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Man attacked by dog on flight ‘couldn’t escape’

January 22, 2018 Headline News No Comments Email Email

A man who was attacked and savaged by a dog on a flight couldn’t run away because he was sitting in a window seat, his lawyer has stated.

The incident happened on a Delta Air Lines US domestic flight and the dog allegedly attacked the victim twice, leaving major facial lacerations.

KIRO7, a CBS-affiliated television channel in Seattle, quoted the victim’s lawyer saying that his client had received facial wounds requiring 28 stitches after being attacked by an “emotional support animal” in an adjoining seat.

The victim is said to have taken his seat – when another passenger accompanied by a snarling dog weighing about 23kg came and sat down beside him. The dog then sat on its owner’s lap. As the hapless victim tried to fasten his seatbelt, the dog suddenly lunged at his face.

“It is troubling that an airline would allow a dog of such substantial size to ride in a passenger’s lap without a muzzle,” the lawyer said in a written statement.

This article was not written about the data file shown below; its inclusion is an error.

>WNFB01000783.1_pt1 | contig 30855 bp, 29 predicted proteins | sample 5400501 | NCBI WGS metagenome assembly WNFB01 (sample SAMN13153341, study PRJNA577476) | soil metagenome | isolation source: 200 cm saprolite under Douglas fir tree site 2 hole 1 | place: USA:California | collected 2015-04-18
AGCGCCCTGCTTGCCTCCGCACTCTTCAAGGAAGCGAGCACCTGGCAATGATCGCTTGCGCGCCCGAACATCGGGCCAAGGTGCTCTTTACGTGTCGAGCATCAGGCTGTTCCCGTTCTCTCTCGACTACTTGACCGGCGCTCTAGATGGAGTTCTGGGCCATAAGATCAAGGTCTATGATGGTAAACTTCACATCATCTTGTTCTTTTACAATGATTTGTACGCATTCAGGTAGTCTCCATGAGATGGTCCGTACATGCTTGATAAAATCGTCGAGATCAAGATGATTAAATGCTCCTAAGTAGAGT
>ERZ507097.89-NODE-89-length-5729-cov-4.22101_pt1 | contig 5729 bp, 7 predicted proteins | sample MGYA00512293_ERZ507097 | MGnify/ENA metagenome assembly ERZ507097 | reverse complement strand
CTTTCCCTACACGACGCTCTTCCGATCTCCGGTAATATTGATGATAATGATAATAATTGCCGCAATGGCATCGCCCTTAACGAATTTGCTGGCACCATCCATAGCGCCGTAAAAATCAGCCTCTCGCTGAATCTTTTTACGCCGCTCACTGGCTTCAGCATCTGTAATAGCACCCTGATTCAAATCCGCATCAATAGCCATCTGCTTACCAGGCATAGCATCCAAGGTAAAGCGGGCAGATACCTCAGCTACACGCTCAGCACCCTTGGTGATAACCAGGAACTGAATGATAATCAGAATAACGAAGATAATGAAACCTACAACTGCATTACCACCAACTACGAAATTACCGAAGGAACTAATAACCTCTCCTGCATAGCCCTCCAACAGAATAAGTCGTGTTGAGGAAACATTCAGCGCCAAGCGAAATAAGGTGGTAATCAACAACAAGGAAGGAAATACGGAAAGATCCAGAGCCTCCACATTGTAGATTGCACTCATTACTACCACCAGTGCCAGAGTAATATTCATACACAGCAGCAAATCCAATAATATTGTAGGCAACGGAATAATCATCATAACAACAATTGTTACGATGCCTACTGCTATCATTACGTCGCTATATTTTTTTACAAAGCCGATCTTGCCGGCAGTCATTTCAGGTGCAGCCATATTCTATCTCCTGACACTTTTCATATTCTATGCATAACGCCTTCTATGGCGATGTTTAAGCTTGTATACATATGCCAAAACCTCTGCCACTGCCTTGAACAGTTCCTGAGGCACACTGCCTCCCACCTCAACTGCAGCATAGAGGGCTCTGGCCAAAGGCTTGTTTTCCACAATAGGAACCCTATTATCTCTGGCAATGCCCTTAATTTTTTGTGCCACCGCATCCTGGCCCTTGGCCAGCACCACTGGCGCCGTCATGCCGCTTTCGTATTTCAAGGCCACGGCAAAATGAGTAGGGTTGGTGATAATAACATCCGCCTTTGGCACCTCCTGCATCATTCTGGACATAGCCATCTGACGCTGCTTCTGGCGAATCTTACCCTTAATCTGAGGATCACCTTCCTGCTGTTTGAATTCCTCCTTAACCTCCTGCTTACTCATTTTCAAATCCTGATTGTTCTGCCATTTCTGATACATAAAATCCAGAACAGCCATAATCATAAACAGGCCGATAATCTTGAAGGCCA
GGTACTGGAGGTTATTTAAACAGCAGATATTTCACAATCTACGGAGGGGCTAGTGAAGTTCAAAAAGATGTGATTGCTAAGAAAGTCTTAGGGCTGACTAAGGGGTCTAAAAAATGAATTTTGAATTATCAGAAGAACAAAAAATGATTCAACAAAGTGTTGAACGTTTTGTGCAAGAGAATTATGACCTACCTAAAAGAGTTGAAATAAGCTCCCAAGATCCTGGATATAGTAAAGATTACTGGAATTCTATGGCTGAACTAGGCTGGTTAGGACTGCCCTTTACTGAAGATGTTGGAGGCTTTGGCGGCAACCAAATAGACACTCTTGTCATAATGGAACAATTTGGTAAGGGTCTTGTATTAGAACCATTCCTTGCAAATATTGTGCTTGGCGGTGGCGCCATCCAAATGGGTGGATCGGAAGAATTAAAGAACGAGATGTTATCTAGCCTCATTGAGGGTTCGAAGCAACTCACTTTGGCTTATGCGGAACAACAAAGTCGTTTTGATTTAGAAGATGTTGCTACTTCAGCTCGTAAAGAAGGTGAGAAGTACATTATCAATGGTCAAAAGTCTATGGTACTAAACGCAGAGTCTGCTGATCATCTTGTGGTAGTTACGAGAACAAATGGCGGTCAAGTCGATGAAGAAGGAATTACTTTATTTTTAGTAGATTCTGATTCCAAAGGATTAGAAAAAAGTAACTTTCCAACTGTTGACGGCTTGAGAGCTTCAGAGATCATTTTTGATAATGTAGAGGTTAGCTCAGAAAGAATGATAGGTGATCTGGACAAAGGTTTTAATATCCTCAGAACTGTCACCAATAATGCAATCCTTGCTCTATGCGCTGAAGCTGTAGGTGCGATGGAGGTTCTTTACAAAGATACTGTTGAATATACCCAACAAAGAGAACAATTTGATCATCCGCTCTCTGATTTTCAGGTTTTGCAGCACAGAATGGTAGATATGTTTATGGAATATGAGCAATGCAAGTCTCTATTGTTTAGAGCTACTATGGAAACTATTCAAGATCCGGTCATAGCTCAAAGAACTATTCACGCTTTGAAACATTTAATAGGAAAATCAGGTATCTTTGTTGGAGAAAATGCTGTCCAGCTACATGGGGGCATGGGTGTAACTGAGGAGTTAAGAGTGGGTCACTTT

“Especially considering the dog and its owner were assigned a middle seat despite Delta Air Lines’ policies that call for the re-accommodation of larger animals.”

The victim, who was rushed away by ambulance for medical treatment, now plans to consult a plastic surgeon.

The US Air Carrier Access Act requires airlines to accommodate service or emotional support animals, within certain guidelines.

Travellers are bringing cats, dogs, pigs, parrots, weasels, monkeys and even miniature horses aboard. A year or two ago, Eric Lipp, executive director of Open Doors Organisation, a US advocacy group for people traveling with disabilities, told the New York Post of a traveller who flew with his miniature horse. As it didn’t fit comfortably in economy class, owner and pet horse were upgraded to first class.

“The airline made the horse wear these little shoes so it didn’t scuff the plane, but it pooped all over and the other first-class travellers weren’t happy,” Lipp said.

US airlines are caught in a tight place, because fines for refusing legitimate support animals can run as high as USD 150,000.

Starting in March this year, Delta is reported to be making things a bit trickier for animal lovers by requiring a certificate saying their animal has been trained.

Written by Peter Needham

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